Improve Your Budget Allocation Decision

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The fundamental driver of resource allocation in Decision Lens is resource scarcity that requires stakeholders to make trade-offs during budgeting. Resource optimization in Resource Balancer enables stakeholders to pursue a funding strategy that is most appropriate for their organizational goals and objectives. Basic funding strategies include:

  • A "Bang for the Buck" strategy attempts to maximize the amount of benefit (Priority Value) that can be "bought" for a given level of resources, adjusting for constraints other pools, periods and dependencies.
  • A "Strategic Value" strategy aims to maximize overall business and strategic value by emphasizing benefit (Priority Value) over resource efficiency. 
  • An "Equity" strategy that aims to create more equity in the distribution of resources across organizational units, opportunities, etc. while still pursuing resource efficiency.

The funding strategy for the budget decision is implemented through allocation scenarios. Before designing and building allocation scenarios, the Core Team should discuss potential funding strategies with stakeholders and agree upon the assumptions that should drive the resource allocation.

Orienting Stakeholders

Keep in mind that stakeholders experiencing Decision Lens for the first time may be a bit uncertain on how to apply the solution to the budget decision. While most people understand the concept of a benefit / cost analysis, many are not accustomed to having portfolio decisions framed using concepts like Priority Value (benefit score), Value ROI (benefit / cost ratio) and scenarios that optimize based on specific value drivers.

The Analyst can help take the lead in educating stakeholders on these concepts early in the process. The key points of stakeholder understanding should focus on:

  • The criteria model is the "benefit" model. It represents the operating performance and strategic benefits the stakeholders seek from the portfolio.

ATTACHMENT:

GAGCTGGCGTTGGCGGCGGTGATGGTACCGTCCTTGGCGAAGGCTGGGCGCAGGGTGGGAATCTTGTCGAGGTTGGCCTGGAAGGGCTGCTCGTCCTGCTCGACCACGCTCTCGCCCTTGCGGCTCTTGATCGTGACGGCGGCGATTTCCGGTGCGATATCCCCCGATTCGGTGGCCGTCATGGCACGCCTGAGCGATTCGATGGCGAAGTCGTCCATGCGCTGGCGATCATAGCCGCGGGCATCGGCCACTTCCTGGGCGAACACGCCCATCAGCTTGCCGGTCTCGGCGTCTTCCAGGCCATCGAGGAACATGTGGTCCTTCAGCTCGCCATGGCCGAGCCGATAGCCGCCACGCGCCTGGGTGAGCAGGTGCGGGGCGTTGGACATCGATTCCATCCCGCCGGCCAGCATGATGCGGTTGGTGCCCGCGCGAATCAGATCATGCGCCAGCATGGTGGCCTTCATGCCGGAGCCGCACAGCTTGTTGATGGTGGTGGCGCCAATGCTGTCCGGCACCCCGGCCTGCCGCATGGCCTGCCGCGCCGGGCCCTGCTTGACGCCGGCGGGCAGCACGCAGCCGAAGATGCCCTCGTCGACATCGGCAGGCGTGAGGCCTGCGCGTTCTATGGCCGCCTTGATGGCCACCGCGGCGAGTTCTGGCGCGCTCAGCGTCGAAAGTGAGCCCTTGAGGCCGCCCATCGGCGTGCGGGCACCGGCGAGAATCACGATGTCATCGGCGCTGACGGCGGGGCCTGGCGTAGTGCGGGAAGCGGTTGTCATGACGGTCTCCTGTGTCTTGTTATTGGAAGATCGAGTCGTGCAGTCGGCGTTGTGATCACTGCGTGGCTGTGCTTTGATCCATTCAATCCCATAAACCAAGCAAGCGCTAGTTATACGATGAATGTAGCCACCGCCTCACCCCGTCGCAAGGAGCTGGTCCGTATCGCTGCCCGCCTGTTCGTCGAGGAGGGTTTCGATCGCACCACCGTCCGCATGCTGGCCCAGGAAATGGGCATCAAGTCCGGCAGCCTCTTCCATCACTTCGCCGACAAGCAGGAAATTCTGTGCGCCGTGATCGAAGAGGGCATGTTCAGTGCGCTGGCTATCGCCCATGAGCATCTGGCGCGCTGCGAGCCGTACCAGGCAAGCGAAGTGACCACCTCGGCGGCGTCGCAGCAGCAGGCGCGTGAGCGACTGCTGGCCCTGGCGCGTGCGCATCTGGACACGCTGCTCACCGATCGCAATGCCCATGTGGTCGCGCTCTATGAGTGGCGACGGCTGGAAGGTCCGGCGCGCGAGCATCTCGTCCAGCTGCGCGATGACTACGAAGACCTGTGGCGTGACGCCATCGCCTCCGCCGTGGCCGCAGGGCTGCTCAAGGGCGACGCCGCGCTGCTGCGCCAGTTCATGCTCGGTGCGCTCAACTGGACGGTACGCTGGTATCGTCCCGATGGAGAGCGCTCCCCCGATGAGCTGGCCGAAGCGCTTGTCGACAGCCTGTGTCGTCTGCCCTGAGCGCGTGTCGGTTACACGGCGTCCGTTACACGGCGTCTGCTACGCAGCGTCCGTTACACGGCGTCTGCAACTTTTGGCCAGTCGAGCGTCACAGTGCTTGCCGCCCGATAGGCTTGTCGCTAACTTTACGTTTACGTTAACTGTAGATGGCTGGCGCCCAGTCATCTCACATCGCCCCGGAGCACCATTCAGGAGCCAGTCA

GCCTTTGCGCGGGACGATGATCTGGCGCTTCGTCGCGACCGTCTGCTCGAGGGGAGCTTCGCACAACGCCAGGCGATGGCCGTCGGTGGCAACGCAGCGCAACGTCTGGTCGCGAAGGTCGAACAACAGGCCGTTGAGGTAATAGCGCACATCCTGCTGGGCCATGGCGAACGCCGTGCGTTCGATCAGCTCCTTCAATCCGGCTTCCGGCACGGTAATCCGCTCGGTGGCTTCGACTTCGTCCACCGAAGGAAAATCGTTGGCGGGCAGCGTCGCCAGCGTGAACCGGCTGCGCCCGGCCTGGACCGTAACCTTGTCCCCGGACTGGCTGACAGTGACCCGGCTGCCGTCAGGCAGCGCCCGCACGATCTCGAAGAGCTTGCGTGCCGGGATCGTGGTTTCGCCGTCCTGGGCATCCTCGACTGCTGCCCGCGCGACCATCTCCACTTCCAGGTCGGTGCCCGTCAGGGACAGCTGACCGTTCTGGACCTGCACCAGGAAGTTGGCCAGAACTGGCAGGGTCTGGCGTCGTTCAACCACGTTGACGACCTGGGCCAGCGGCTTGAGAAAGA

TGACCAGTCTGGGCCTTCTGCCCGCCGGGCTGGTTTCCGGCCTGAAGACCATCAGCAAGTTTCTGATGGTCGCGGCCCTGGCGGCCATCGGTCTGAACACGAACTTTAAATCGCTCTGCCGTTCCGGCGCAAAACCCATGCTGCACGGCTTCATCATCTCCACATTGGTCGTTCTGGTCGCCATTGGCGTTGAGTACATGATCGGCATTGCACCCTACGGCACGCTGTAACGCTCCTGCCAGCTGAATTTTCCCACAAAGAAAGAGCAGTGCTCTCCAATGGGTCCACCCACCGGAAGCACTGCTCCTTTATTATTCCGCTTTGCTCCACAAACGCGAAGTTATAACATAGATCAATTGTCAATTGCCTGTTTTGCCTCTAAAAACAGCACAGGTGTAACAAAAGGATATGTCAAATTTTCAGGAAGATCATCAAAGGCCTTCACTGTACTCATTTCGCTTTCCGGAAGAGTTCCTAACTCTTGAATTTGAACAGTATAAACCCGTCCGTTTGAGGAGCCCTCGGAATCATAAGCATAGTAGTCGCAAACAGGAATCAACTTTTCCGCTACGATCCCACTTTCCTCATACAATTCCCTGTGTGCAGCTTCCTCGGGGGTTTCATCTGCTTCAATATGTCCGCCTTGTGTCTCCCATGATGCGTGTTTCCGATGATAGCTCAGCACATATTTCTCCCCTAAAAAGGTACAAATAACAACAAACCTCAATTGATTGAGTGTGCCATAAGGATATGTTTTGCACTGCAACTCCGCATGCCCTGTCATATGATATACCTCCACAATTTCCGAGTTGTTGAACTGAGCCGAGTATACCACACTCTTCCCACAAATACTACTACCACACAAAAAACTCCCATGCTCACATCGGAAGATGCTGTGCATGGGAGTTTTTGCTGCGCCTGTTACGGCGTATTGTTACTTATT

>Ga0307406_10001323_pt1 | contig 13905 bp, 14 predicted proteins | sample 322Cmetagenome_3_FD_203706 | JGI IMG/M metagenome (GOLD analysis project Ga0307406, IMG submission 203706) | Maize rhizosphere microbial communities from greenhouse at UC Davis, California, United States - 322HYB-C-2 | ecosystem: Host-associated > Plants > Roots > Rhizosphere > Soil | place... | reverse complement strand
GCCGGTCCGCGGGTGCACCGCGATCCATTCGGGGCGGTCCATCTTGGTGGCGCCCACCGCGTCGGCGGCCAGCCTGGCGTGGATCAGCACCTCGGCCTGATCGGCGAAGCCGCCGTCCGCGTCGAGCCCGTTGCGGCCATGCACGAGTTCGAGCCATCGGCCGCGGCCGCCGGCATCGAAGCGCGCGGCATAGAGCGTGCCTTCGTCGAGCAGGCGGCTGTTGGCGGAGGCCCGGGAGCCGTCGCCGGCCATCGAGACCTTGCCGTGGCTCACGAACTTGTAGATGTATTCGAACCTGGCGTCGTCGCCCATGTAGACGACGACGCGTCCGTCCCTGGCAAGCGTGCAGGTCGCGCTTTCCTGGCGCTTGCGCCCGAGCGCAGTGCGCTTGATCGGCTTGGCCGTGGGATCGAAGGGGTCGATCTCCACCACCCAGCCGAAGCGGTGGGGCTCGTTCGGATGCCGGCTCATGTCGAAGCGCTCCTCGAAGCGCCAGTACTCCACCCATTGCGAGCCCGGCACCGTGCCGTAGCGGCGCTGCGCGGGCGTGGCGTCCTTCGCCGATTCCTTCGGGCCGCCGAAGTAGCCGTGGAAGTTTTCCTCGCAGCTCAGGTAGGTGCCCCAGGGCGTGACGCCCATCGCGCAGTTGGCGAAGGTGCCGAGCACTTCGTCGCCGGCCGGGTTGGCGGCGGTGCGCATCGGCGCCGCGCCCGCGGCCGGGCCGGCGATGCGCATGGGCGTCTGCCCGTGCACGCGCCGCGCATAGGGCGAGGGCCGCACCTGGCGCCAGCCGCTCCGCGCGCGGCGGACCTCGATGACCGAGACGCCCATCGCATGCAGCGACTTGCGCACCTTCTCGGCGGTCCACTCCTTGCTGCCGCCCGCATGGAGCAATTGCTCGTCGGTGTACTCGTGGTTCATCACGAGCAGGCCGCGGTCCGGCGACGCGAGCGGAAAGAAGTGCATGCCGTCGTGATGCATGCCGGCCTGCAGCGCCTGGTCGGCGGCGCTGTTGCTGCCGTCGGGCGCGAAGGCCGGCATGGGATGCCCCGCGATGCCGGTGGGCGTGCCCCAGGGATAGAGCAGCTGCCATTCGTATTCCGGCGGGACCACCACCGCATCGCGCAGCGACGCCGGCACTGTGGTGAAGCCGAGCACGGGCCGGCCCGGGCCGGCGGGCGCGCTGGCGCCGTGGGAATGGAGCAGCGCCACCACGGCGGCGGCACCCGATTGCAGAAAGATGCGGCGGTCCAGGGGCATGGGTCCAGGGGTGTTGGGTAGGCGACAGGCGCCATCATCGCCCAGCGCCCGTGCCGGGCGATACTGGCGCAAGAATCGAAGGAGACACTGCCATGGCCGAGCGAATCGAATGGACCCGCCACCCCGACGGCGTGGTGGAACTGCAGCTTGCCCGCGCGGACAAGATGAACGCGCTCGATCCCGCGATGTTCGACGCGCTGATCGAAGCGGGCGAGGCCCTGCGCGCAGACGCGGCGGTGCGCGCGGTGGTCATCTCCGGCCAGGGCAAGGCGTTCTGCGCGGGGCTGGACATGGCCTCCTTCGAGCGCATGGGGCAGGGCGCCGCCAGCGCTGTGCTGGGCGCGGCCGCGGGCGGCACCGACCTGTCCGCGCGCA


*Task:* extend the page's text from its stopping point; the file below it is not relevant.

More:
• The Priority Value score represents a relative ranking of the benefits provided by each alternative, based on stakeholder priorities (criteria weights) and assessments of each alternative.
  • Optimization in Decision Lens can recommend a portfolio based on given funding levels and the key stakeholder assumptions for deriving value from investments. Ultimiately, stakeholders make the decision about which projects to fund.

Designing Funding Strategies

The default approach to resource optimization in Decision Lens is to maximize "bang for the buck." This means recommending a portfolio of projects that maximizes overall value. 

However, this "bang for buck" strategy may not be ideal for stakeholders, depending on the dynamics of the organization. There are several options for configuring budget allocation scenarios to reflect the primary objectives behind the budget decision. The Analyst should engage the stakeholder in a discussion of some key design discussion questions before building optimization scenarios:

  • What funding strategy is most relevant to the organization? Is the organizational emphasis more on strategic alignment and business value, or on resource efficiency and optimizing scarce resources?
  • How important is equity of distribution of resources across organizational entities? Should the budget allocation aim for a more equitable distribution of resources, or simply pursue the most efficient uses?
  • What is the range or distribution of alternative costs? Is there a broad range (10x multiple) between the lowest-cost alternatives and the highest cost alternatives?
  • Are certain projects scalable in terms of cost? Can projects be partially funded, and if so, is value generally commensurate with partial funding levels?
  • Does the organization aim to reallocate resources among major uses or asset portfolios? For example, in IT, is there a goal of optimizing funding in maintenance and operations to invest more in digital business transformation? If so, this is a good opportunity to leverage Impact Dashboards in Decision Lens.

The first point above might warrant a more detailed discussion with stakeholders. These are the key considerations for the decision team lead and Analyst as they discuss funding strategies with stakeholders

  • What is the overall performance focus of the portfolio? Improving the overall resource efficiency of the organization and improving return on investment? Or focusing on driving business and strategic value and aligning investments more with business needs?